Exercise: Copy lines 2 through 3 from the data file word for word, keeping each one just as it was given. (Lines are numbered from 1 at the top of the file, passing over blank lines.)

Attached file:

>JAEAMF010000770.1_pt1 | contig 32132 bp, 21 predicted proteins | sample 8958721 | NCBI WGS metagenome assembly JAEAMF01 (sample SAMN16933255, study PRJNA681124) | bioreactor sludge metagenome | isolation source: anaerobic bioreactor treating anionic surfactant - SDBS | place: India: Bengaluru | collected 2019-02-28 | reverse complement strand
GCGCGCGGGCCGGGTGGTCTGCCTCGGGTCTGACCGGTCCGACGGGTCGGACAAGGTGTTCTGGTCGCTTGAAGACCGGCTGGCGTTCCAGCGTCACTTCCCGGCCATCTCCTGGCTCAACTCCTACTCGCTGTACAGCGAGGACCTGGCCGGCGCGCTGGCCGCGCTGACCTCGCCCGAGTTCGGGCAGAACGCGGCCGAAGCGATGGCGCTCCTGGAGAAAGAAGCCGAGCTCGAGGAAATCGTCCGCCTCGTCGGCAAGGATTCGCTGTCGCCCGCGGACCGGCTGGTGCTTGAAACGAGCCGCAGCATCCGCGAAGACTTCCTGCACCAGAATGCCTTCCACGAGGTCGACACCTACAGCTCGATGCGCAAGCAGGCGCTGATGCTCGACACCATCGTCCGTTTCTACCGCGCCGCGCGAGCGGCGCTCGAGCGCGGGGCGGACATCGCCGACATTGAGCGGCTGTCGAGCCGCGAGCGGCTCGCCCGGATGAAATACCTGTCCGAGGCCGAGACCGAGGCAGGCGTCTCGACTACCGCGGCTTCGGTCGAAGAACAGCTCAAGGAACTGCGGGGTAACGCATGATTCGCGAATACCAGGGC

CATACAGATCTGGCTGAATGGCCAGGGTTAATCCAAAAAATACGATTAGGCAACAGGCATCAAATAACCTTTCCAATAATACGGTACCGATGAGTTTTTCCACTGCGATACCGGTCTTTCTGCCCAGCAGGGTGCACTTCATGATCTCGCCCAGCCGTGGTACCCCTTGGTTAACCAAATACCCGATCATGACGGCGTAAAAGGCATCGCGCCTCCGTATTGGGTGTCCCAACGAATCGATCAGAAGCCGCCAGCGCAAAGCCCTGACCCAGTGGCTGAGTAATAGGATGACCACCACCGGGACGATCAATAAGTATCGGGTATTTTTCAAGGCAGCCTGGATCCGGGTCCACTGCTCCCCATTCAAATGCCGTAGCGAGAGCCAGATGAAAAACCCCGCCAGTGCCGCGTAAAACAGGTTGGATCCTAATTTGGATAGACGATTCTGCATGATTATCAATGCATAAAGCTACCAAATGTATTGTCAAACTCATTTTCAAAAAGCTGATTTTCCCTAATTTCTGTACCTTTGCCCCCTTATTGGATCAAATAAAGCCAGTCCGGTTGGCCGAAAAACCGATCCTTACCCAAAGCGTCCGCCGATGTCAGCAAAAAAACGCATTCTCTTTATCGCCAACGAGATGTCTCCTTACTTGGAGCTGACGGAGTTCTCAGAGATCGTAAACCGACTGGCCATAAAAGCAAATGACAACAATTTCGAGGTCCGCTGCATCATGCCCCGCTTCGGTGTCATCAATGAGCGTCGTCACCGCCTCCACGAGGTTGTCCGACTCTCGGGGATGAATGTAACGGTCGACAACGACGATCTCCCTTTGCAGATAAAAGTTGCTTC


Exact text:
GCGCGCGGGCCGGGTGGTCTGCCTCGGGTCTGACCGGTCCGACGGGTCGGACAAGGTGTTCTGGTCGCTTGAAGACCGGCTGGCGTTCCAGCGTCACTTCCCGGCCATCTCCTGGCTCAACTCCTACTCGCTGTACAGCGAGGACCTGGCCGGCGCGCTGGCCGCGCTGACCTCGCCCGAGTTCGGGCAGAACGCGGCCGAAGCGATGGCGCTCCTGGAGAAAGAAGCCGAGCTCGAGGAAATCGTCCGCCTCGTCGGCAAGGATTCGCTGTCGCCCGCGGACCGGCTGGTGCTTGAAACGAGCCGCAGCATCCGCGAAGACTTCCTGCACCAGAATGCCTTCCACGAGGTCGACACCTACAGCTCGATGCGCAAGCAGGCGCTGATGCTCGACACCATCGTCCGTTTCTACCGCGCCGCGCGAGCGGCGCTCGAGCGCGGGGCGGACATCGCCGACATTGAGCGGCTGTCGAGCCGCGAGCGGCTCGCCCGGATGAAATACCTGTCCGAGGCCGAGACCGAGGCAGGCGTCTCGACTACCGCGGCTTCGGTCGAAGAACAGCTCAAGGAACTGCGGGGTAACGCATGATTCGCGAATACCAGGGC

CATACAGATCTGGCTGAATGGCCAGGGTTAATCCAAAAAATACGATTAGGCAACAGGCATCAAATAACCTTTCCAATAATACGGTACCGATGAGTTTTTCCACTGCGATACCGGTCTTTCTGCCCAGCAGGGTGCACTTCATGATCTCGCCCAGCCGTGGTACCCCTTGGTTAACCAAATACCCGATCATGACGGCGTAAAAGGCATCGCGCCTCCGTATTGGGTGTCCCAACGAATCGATCAGAAGCCGCCAGCGCAAAGCCCTGACCCAGTGGCTGAGTAATAGGATGACCACCACCGGGACGATCAATAAGTATCGGGTATTTTTCAAGGCAGCCTGGATCCGGGTCCACTGCTCCCCATTCAAATGCCGTAGCGAGAGCCAGATGAAAAACCCCGCCAGTGCCGCGTAAAACAGGTTGGATCCTAATTTGGATAGACGATTCTGCATGATTATCAATGCATAAAGCTACCAAATGTATTGTCAAACTCATTTTCAAAAAGCTGATTTTCCCTAATTTCTGTACCTTTGCCCCCTTATTGGATCAAATAAAGCCAGTCCGGTTGGCCGAAAAACCGATCCTTACCCAAAGCGTCCGCCGATGTCAGCAAAAAAACGCATTCTCTTTATCGCCAACGAGATGTCTCCTTACTTGGAGCTGACGGAGTTCTCAGAGATCGTAAACCGACTGGCCATAAAAGCAAATGACAACAATTTCGAGGTCCGCTGCATCATGCCCCGCTTCGGTGTCATCAATGAGCGTCGTCACCGCCTCCACGAGGTTGTCCGACTCTCGGGGATGAATGTAACGGTCGACAACGACGATCTCCCTTTGCAGATAAAAGTTGCTTC